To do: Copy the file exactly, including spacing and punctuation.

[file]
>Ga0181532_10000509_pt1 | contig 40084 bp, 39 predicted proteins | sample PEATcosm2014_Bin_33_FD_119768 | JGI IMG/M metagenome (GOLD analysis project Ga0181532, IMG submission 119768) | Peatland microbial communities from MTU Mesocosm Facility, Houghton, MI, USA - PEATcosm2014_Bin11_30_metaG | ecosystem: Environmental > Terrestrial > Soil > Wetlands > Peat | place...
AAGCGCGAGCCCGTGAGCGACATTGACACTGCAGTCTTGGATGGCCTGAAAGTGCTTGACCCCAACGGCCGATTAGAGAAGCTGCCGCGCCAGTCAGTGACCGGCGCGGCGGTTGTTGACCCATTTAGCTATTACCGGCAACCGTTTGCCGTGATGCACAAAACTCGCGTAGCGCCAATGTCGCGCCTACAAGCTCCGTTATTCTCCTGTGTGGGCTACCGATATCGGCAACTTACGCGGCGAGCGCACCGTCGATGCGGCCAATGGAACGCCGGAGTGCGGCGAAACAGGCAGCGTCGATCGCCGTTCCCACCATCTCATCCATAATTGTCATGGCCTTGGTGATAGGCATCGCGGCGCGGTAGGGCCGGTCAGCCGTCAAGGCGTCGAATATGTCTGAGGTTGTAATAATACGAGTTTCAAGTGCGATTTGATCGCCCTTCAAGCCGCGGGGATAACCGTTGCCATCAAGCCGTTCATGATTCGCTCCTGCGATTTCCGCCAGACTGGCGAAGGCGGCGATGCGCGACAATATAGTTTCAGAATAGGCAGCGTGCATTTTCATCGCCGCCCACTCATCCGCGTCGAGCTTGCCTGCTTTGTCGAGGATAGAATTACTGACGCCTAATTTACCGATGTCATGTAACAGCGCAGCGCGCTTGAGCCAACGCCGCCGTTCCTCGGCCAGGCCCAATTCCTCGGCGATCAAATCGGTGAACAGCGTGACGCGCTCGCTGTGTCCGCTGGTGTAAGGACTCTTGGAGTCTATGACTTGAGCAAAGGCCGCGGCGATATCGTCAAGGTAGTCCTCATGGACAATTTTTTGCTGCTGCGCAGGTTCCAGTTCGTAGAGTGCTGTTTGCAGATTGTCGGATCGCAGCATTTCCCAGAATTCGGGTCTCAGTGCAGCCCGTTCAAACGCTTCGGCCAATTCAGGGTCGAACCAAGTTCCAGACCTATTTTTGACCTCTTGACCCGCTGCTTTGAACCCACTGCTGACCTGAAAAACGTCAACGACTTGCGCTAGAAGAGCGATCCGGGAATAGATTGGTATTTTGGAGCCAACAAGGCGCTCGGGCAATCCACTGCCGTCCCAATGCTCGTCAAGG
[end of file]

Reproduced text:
>Ga0181532_10000509_pt1 | contig 40084 bp, 39 predicted proteins | sample PEATcosm2014_Bin_33_FD_119768 | JGI IMG/M metagenome (GOLD analysis project Ga0181532, IMG submission 119768) | Peatland microbial communities from MTU Mesocosm Facility, Houghton, MI, USA - PEATcosm2014_Bin11_30_metaG | ecosystem: Environmental > Terrestrial > Soil > Wetlands > Peat | place...
AAGCGCGAGCCCGTGAGCGACATTGACACTGCAGTCTTGGATGGCCTGAAAGTGCTTGACCCCAACGGCCGATTAGAGAAGCTGCCGCGCCAGTCAGTGACCGGCGCGGCGGTTGTTGACCCATTTAGCTATTACCGGCAACCGTTTGCCGTGATGCACAAAACTCGCGTAGCGCCAATGTCGCGCCTACAAGCTCCGTTATTCTCCTGTGTGGGCTACCGATATCGGCAACTTACGCGGCGAGCGCACCGTCGATGCGGCCAATGGAACGCCGGAGTGCGGCGAAACAGGCAGCGTCGATCGCCGTTCCCACCATCTCATCCATAATTGTCATGGCCTTGGTGATAGGCATCGCGGCGCGGTAGGGCCGGTCAGCCGTCAAGGCGTCGAATATGTCTGAGGTTGTAATAATACGAGTTTCAAGTGCGATTTGATCGCCCTTCAAGCCGCGGGGATAACCGTTGCCATCAAGCCGTTCATGATTCGCTCCTGCGATTTCCGCCAGACTGGCGAAGGCGGCGATGCGCGACAATATAGTTTCAGAATAGGCAGCGTGCATTTTCATCGCCGCCCACTCATCCGCGTCGAGCTTGCCTGCTTTGTCGAGGATAGAATTACTGACGCCTAATTTACCGATGTCATGTAACAGCGCAGCGCGCTTGAGCCAACGCCGCCGTTCCTCGGCCAGGCCCAATTCCTCGGCGATCAAATCGGTGAACAGCGTGACGCGCTCGCTGTGTCCGCTGGTGTAAGGACTCTTGGAGTCTATGACTTGAGCAAAGGCCGCGGCGATATCGTCAAGGTAGTCCTCATGGACAATTTTTTGCTGCTGCGCAGGTTCCAGTTCGTAGAGTGCTGTTTGCAGATTGTCGGATCGCAGCATTTCCCAGAATTCGGGTCTCAGTGCAGCCCGTTCAAACGCTTCGGCCAATTCAGGGTCGAACCAAGTTCCAGACCTATTTTTGACCTCTTGACCCGCTGCTTTGAACCCACTGCTGACCTGAAAAACGTCAACGACTTGCGCTAGAAGAGCGATCCGGGAATAGATTGGTATTTTGGAGCCAACAAGGCGCTCGGGCAATCCACTGCCGTCCCAATGCTCGTCAAGG